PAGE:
Earlier this year, like many other people I decided to go and see The Rolling Stones because “they ain’t toured for ages and won’t be around forever…”

So good were the band that I decided to go again later in the tour. As I was driving home from both gigs, I found myself musing on why seeing the old, classic bands is often such a rewarding experience, and came to the conclusion that even allowing for the songs, it is more – surely that if you’ve been doing something for half a century then, surely, it is second nature.

It was in this spirit that I approached this – the 25th album, no less in Uriah Heep’s career. The band, with Mick Box at its heart since 1969 has largely been pretty settled in fairness since 1986, which puts them at odds with many bands of their vintage, as does the fact that they’ve mostly managed to keep the band alive in that time.

As Box himself noted in the run up to the release of “Living The Dream”: “The mighty Heep are proudly able to tour in over 61 countries” which is not to be sniffed at. The good news, for both Heep and for those that love the band – whatever period they found them along the journey (in the interests of full disclosure, 2008’s “Wake The Sleeper” in my case) – there is enough here to keep them on the road for a good few years yet.

Indeed, right from the start of “Grazed By Heaven” it is evident that “…Dream” is from the very top drawer of UH’s work. It is typical of their sound, which personally, I’ve always thought was somewhere in the middle of Deep Purple, Magnum and UFO, to make something entirely their own.

In many ways too, “Living The Dream” is an album driven by the wonderful organ work of Phil Lanzon, who absolutely propels this in a way that latter day Europe might try.

Likewise, the title track, which begins with some Queen-style harmonies and a gritty, almost bluesy groove is a cracker, and the opening Box riff to “Take Away My Soul” is perfect, and very British sounding, hard rock, before it changes gear with some Beatles style swirl.

This record crackles with an energy, and maybe it is just the fact that everyone here knows it’s a cracker, but also the choice of Canadian Producer Jay Ruston (who has worked with the aforementioned Europe as well as The Winery Dogs, Stone Sour and Black Star Riders) seems to have injected a real freshness.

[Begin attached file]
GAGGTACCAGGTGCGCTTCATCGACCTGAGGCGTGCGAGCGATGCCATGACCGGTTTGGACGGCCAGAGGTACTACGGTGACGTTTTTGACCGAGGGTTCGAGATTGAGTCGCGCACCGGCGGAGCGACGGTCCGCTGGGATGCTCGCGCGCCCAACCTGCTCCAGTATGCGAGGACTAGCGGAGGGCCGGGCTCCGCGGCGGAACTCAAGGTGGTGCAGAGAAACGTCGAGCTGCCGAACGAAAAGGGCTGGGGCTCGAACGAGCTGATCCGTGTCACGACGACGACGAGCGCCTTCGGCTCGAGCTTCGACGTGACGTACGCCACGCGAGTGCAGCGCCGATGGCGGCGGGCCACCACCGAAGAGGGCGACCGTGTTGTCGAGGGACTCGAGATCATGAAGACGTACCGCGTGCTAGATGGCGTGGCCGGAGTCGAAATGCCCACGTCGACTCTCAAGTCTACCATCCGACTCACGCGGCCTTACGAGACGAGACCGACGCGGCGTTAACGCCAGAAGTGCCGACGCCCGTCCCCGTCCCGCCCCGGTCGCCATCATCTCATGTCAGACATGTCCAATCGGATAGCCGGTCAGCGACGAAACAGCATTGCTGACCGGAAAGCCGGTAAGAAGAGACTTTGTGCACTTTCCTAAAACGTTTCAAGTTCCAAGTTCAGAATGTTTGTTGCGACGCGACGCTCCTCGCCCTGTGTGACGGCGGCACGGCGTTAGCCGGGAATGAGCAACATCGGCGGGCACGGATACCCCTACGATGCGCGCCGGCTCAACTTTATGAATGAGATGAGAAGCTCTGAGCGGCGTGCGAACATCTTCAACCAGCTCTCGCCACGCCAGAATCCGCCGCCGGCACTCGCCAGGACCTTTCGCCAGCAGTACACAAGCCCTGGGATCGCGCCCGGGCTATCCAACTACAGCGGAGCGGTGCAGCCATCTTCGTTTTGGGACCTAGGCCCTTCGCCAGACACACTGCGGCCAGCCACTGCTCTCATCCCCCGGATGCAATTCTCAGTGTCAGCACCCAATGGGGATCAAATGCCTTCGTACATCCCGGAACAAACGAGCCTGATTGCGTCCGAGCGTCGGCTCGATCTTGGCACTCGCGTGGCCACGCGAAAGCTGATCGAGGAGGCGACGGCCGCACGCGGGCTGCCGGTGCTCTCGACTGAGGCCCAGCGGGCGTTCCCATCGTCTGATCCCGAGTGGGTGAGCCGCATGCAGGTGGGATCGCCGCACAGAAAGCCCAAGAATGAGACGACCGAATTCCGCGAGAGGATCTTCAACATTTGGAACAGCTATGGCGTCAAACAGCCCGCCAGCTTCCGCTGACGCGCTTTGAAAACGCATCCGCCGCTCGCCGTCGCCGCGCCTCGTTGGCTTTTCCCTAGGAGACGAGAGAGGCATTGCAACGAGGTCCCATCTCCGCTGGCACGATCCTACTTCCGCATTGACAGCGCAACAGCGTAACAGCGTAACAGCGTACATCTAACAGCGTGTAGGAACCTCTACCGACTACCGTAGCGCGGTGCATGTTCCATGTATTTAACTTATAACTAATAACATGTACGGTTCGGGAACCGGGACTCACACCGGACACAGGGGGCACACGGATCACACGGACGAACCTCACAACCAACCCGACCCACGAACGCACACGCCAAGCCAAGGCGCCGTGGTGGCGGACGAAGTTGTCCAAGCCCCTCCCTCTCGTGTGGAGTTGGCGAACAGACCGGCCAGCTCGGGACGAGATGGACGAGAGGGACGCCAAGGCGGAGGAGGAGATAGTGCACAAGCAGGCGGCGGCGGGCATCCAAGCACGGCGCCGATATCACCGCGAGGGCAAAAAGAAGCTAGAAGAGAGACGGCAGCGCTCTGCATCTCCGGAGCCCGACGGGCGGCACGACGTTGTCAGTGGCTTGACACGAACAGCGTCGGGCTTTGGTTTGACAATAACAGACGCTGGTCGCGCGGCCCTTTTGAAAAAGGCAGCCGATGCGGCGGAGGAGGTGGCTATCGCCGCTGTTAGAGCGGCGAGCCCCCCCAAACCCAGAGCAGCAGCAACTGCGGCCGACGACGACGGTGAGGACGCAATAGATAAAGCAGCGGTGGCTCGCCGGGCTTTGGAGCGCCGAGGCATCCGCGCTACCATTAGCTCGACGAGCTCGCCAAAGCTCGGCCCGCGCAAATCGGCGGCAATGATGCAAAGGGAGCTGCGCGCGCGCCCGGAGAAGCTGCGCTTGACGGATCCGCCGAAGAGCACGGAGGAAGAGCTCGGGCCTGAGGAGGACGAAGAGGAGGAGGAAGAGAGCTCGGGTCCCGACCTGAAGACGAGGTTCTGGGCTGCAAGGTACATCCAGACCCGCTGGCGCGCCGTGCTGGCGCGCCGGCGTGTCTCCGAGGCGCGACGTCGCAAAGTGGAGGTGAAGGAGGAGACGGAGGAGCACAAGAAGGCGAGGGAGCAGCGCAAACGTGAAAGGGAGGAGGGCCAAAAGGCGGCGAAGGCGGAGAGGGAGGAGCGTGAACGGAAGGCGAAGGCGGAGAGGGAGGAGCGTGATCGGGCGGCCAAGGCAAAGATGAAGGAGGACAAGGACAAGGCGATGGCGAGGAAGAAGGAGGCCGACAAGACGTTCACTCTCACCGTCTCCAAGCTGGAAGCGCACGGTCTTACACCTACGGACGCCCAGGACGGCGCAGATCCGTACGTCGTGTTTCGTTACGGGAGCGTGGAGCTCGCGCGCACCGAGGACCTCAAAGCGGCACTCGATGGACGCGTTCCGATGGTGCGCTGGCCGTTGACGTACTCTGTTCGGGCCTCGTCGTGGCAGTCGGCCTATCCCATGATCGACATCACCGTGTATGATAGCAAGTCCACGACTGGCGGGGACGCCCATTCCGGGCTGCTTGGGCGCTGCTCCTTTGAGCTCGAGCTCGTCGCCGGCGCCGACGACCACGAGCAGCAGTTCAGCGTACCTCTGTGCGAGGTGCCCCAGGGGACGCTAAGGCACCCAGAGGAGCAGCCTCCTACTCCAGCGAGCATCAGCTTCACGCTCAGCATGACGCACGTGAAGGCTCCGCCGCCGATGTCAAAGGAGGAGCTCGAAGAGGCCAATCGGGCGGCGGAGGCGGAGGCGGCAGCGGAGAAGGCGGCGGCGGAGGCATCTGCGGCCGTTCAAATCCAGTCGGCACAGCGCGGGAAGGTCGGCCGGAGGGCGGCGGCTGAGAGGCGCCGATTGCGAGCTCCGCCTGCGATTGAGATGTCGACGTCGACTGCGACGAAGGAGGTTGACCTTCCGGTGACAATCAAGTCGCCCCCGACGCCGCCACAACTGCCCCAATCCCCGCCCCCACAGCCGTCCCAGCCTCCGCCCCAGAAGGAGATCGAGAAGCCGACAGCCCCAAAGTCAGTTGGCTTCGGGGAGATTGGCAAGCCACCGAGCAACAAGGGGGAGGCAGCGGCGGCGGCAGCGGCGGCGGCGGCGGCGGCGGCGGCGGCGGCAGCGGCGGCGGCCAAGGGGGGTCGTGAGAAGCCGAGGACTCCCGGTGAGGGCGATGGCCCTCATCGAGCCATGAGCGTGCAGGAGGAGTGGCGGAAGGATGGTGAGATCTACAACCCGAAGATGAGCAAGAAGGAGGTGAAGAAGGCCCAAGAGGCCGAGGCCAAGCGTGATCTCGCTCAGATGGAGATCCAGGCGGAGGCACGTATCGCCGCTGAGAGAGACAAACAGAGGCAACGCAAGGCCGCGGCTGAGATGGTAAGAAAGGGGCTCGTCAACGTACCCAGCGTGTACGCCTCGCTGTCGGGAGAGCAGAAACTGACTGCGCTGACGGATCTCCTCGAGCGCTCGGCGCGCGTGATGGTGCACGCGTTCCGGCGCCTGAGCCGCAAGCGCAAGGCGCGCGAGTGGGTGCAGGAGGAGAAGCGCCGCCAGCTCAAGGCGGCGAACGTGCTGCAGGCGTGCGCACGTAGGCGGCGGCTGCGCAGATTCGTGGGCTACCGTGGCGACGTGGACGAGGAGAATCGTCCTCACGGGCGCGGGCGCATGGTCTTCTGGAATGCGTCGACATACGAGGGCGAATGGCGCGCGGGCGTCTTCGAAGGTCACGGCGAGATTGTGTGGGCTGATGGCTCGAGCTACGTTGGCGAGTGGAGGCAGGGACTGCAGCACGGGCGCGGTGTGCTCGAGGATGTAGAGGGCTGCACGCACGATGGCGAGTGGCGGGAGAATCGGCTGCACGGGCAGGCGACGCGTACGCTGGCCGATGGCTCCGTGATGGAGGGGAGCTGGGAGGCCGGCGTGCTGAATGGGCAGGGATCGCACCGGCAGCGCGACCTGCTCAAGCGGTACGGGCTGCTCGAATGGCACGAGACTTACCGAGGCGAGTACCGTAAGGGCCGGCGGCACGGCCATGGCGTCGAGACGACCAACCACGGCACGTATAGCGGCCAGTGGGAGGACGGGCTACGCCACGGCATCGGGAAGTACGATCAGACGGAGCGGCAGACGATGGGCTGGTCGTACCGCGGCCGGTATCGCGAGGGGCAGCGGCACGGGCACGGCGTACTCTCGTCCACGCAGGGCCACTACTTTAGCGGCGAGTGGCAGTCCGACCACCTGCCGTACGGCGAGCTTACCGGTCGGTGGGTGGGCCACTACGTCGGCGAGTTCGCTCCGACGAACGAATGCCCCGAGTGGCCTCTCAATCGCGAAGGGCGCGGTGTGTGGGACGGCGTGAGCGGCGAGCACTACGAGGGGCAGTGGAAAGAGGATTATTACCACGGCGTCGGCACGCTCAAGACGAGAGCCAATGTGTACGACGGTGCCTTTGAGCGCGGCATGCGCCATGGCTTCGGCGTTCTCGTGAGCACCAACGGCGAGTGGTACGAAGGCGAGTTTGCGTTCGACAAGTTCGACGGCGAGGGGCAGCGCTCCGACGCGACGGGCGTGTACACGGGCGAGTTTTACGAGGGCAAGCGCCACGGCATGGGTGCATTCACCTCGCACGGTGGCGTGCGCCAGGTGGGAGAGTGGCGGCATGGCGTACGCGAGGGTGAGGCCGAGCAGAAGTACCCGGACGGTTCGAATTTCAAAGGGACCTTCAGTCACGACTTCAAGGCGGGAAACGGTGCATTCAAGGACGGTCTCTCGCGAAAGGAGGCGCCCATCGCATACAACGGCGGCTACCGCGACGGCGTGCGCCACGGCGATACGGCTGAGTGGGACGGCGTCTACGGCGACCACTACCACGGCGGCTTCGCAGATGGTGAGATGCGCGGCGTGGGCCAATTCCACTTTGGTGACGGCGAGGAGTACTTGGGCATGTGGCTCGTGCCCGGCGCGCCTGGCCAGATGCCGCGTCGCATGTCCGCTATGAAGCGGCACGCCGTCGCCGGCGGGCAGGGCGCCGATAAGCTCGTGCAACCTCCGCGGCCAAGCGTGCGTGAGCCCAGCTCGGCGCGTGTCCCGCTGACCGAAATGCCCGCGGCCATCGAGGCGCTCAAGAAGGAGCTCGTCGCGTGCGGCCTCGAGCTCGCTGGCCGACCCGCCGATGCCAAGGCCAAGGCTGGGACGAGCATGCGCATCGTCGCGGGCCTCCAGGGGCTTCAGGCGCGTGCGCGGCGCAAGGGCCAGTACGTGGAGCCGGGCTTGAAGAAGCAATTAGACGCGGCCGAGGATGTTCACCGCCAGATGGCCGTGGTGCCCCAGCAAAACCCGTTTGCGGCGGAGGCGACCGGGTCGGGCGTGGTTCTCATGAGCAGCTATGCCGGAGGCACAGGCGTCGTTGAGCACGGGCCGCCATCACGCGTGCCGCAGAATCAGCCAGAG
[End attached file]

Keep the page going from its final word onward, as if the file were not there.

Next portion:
The likes of the thrilling “Knocking At My Door” – a real highlight – and the epic prog freak out of the eight minutes plus of “Rocks In The Road” are both indicative of a band that was brimming with ideas (and I’d be willing to bet that outtakes from this would make for a damn fine album, never mind anything else).

There are touches of Led Zep about the melodic “Waters Flowing” – as singer Bernie Shaw shows his class – and the slow building, brooding “It’s All Been Said” is the sound of a whole band firing on all of its cylinders, and the piano work here is enough to make Avantasia jealous, while the lyrics lament the modern world. The modern world, though, can’t be all bad when people make music like this.

“Goodbye To Innocence” has a kind of “nudge, nudge, wink, wink” student sleaze, but its filthy boogie is a lot of fun, while modern bands – I am thinking of Inglorious here – will do well to listen to “Falling Under your Spell” and understand how you do this for nigh on 50 years.

As it all ends with the reflective “Dreams Of Yesteryear” – “let me tell you how it was, so many years ago….” Sings Shaw as its opening line – you are struck by the fact that this is the first time anything in this collection has slipped into a reverie.

“Living The Dream” is not the sound of old men sitting around telling war stories. It is the sound of a wonderful hard rock band playing some magnificent songs. There’ll be some kid, somewhere who’s never heard of the band who finds this and loves it. That, right there, is why Uriah Heep – and other bands of similar vintage – are still vital.

Rating 9/10